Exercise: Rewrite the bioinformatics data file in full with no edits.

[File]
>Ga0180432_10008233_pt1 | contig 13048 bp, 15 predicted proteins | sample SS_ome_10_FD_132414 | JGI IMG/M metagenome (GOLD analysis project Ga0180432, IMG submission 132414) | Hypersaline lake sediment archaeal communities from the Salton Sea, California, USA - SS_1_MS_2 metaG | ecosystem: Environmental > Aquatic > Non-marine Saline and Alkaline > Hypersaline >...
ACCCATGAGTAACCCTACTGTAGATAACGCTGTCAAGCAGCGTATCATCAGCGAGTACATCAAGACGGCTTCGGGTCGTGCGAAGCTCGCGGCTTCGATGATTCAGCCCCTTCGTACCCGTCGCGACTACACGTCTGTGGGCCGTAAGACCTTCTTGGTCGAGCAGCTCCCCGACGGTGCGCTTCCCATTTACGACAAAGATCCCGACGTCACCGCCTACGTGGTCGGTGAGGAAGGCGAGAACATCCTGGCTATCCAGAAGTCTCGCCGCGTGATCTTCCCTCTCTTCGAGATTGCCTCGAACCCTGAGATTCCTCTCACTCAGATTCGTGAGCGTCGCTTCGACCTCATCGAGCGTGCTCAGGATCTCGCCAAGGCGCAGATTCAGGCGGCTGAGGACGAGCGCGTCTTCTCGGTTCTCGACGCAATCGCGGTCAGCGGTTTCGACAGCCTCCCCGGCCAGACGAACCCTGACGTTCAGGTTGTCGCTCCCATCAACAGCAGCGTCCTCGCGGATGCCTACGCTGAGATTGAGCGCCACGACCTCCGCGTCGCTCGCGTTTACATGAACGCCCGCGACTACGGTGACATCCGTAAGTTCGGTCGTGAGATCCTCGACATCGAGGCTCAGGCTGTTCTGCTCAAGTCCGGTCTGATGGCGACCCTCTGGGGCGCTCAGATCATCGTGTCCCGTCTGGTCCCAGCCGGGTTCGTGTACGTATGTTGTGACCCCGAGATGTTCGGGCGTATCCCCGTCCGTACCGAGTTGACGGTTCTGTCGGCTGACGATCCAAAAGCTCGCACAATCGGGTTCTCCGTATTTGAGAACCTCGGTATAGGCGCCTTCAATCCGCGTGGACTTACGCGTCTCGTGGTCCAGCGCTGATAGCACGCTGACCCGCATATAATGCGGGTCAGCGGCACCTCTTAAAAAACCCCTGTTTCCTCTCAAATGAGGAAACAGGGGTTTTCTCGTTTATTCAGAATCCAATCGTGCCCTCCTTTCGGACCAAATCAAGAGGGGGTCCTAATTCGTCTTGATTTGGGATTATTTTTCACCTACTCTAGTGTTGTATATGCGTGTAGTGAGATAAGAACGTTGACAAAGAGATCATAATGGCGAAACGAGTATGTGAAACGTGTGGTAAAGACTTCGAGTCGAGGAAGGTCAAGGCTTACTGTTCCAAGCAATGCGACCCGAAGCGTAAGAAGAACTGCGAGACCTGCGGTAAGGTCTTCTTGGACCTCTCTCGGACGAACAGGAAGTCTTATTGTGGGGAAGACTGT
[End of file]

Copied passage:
>Ga0180432_10008233_pt1 | contig 13048 bp, 15 predicted proteins | sample SS_ome_10_FD_132414 | JGI IMG/M metagenome (GOLD analysis project Ga0180432, IMG submission 132414) | Hypersaline lake sediment archaeal communities from the Salton Sea, California, USA - SS_1_MS_2 metaG | ecosystem: Environmental > Aquatic > Non-marine Saline and Alkaline > Hypersaline >...
ACCCATGAGTAACCCTACTGTAGATAACGCTGTCAAGCAGCGTATCATCAGCGAGTACATCAAGACGGCTTCGGGTCGTGCGAAGCTCGCGGCTTCGATGATTCAGCCCCTTCGTACCCGTCGCGACTACACGTCTGTGGGCCGTAAGACCTTCTTGGTCGAGCAGCTCCCCGACGGTGCGCTTCCCATTTACGACAAAGATCCCGACGTCACCGCCTACGTGGTCGGTGAGGAAGGCGAGAACATCCTGGCTATCCAGAAGTCTCGCCGCGTGATCTTCCCTCTCTTCGAGATTGCCTCGAACCCTGAGATTCCTCTCACTCAGATTCGTGAGCGTCGCTTCGACCTCATCGAGCGTGCTCAGGATCTCGCCAAGGCGCAGATTCAGGCGGCTGAGGACGAGCGCGTCTTCTCGGTTCTCGACGCAATCGCGGTCAGCGGTTTCGACAGCCTCCCCGGCCAGACGAACCCTGACGTTCAGGTTGTCGCTCCCATCAACAGCAGCGTCCTCGCGGATGCCTACGCTGAGATTGAGCGCCACGACCTCCGCGTCGCTCGCGTTTACATGAACGCCCGCGACTACGGTGACATCCGTAAGTTCGGTCGTGAGATCCTCGACATCGAGGCTCAGGCTGTTCTGCTCAAGTCCGGTCTGATGGCGACCCTCTGGGGCGCTCAGATCATCGTGTCCCGTCTGGTCCCAGCCGGGTTCGTGTACGTATGTTGTGACCCCGAGATGTTCGGGCGTATCCCCGTCCGTACCGAGTTGACGGTTCTGTCGGCTGACGATCCAAAAGCTCGCACAATCGGGTTCTCCGTATTTGAGAACCTCGGTATAGGCGCCTTCAATCCGCGTGGACTTACGCGTCTCGTGGTCCAGCGCTGATAGCACGCTGACCCGCATATAATGCGGGTCAGCGGCACCTCTTAAAAAACCCCTGTTTCCTCTCAAATGAGGAAACAGGGGTTTTCTCGTTTATTCAGAATCCAATCGTGCCCTCCTTTCGGACCAAATCAAGAGGGGGTCCTAATTCGTCTTGATTTGGGATTATTTTTCACCTACTCTAGTGTTGTATATGCGTGTAGTGAGATAAGAACGTTGACAAAGAGATCATAATGGCGAAACGAGTATGTGAAACGTGTGGTAAAGACTTCGAGTCGAGGAAGGTCAAGGCTTACTGTTCCAAGCAATGCGACCCGAAGCGTAAGAAGAACTGCGAGACCTGCGGTAAGGTCTTCTTGGACCTCTCTCGGACGAACAGGAAGTCTTATTGTGGGGAAGACTGT